Black spots are the last thing we want to see on our beautiful houseplant’s leaves. It isn’t uncommon, though some houseplants are more prone to the issue. In this article, we’ll look at what can cause black spots on houseplant leaves and the best way to get rid of them.
Black spots on houseplant leaves are frequently caused by fungal disease or pest damage. Overwatering should be ruled out, too. Less frequent causes are bacterial or viral infection, aging, or nutrient deficiency. Correct care issues, isolate and remove affected leaves before treating.
Overview Of Black Spots On Houseplant Leaves
Black spots aren’t a cause for celebration, but they don’t automatically spell encroaching doom for your plant. The affliction usually looks worse than it is: the damaged leaves often continue functioning and don’t actually die.
The unsightly spots can be of different sizes; some are round, others have irregular edges. While they are unlikely to disappear from affected foliage, new leaves will be spot-free once the cause is remedied.
Some reasons for black spots are serious, so don’t ignore the issue. Treatment varies according to its cause, so figuring out the problem is crucial.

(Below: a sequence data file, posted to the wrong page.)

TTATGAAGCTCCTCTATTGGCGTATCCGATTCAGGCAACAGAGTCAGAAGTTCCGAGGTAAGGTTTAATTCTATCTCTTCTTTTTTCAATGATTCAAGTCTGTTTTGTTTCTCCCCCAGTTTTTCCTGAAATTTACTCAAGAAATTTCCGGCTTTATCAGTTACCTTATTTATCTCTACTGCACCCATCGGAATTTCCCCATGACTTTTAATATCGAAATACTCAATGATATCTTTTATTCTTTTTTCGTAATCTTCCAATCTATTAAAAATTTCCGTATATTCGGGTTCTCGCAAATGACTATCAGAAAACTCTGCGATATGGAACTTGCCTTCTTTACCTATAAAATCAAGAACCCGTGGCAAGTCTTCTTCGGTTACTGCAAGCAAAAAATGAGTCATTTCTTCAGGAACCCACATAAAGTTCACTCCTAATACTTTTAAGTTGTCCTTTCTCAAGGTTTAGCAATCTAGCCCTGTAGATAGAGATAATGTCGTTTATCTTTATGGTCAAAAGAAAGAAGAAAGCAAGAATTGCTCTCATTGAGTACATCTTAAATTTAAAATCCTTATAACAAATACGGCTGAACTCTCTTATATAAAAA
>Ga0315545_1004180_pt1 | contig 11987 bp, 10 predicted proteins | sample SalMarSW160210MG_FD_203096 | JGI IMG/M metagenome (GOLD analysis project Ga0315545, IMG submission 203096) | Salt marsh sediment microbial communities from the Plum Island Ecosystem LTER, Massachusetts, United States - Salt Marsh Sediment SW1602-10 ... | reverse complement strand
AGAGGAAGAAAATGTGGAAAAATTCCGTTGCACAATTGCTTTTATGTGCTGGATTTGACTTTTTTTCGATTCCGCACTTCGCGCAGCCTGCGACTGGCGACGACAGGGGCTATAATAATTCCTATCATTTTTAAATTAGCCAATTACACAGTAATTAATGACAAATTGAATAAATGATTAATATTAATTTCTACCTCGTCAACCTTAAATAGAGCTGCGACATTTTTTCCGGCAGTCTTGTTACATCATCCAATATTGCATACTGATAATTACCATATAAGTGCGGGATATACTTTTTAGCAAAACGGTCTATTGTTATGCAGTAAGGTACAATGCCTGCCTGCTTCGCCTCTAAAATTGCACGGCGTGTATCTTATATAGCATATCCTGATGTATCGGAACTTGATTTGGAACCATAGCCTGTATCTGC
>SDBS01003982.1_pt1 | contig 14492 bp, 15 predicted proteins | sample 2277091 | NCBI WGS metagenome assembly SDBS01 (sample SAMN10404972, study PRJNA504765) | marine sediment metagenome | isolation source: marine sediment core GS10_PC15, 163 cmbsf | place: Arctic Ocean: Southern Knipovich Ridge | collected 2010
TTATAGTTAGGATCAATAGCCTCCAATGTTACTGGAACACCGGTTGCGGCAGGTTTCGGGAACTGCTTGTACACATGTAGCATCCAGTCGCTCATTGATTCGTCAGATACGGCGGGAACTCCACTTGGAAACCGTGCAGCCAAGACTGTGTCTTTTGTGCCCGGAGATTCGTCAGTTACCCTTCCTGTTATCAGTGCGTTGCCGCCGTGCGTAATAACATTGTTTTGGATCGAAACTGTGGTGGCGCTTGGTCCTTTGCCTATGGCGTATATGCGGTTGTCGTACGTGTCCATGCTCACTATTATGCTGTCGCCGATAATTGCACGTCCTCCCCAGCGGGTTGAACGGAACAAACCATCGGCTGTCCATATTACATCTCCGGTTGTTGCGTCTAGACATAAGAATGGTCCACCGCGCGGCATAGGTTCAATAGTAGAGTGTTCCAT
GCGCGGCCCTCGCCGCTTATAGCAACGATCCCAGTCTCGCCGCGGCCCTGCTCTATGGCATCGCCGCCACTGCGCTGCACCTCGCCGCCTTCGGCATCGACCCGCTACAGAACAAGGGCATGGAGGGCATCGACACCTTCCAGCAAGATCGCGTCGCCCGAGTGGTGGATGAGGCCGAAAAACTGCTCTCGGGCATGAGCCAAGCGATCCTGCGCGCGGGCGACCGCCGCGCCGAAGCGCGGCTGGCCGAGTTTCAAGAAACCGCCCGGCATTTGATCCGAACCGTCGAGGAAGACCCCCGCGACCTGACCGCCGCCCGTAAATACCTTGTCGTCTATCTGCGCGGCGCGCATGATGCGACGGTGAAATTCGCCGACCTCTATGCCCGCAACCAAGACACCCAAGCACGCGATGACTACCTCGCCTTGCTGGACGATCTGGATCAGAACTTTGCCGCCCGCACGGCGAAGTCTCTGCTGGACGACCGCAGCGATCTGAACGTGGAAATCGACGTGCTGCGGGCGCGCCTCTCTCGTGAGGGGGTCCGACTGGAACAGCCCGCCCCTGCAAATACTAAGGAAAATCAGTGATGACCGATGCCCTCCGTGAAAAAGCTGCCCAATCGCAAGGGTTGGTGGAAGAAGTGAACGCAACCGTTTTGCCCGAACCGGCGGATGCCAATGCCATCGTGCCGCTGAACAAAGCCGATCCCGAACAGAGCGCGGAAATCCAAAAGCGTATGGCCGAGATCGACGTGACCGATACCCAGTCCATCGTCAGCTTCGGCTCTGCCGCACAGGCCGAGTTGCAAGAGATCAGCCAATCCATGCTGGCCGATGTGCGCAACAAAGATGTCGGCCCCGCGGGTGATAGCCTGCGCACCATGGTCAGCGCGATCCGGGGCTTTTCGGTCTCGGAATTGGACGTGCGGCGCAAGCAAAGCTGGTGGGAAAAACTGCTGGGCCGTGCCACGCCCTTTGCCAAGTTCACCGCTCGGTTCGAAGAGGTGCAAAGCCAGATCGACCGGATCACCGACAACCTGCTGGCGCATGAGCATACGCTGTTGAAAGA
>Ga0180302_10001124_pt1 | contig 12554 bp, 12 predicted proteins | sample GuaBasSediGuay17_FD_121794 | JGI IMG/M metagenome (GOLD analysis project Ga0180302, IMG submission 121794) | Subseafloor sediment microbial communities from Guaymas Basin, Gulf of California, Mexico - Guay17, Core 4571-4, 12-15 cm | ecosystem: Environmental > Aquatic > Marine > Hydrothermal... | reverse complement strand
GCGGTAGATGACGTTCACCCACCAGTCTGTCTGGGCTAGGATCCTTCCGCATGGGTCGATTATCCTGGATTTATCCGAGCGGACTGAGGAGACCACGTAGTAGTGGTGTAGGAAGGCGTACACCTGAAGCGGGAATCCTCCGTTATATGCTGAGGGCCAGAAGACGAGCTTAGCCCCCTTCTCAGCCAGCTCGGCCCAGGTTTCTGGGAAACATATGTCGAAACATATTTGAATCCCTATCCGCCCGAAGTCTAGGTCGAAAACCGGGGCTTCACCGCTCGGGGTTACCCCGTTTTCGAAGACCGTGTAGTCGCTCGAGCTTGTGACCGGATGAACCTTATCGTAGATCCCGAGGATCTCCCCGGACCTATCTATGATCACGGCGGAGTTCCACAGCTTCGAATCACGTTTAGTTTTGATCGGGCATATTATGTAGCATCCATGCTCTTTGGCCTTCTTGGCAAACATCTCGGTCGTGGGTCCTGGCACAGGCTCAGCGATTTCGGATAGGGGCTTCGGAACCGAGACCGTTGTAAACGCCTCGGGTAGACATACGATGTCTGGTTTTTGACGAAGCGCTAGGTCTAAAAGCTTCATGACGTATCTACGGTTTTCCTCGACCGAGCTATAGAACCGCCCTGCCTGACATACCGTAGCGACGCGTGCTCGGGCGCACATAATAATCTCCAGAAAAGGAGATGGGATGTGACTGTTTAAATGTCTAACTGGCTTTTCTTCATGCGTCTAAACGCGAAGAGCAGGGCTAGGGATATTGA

The best way to prevent black spots is to keep the plant healthy! A robust houseplant is not only more resistant, but it will also recover and replace damaged leaves with fresh foliage more quickly.
Before going further, make sure the foliage isn’t simply old and worn out. Natural deterioration happens as a plant decommissions its older leaves and reroutes their life force to other parts.
Age issues usually affect bottom leaves, and natural decline won’t happen to many leaves all at once. You can slow the process by giving the plant excellent care. Cleaning the foliage and rotating the plant so all the leaves get their share of light helps ensure maximum longevity.
Rule out Overwatering!
The first thing to rule out is the most serious possibility: overwatering. This is the most common killer of houseplants – black spots may be a final cry for help.
Overwatering damage starts with the roots and spreads upward. If the leaves are being affected, your plant is in serious trouble and there’s no time for delay.
Check by carefully unpotting the plant and making sure the roots are pale, firm, and have a healthy, earthy aroma. If you find mushy black or brown roots that emit a foul smell, your plant has root rot, and you’ll need to take action.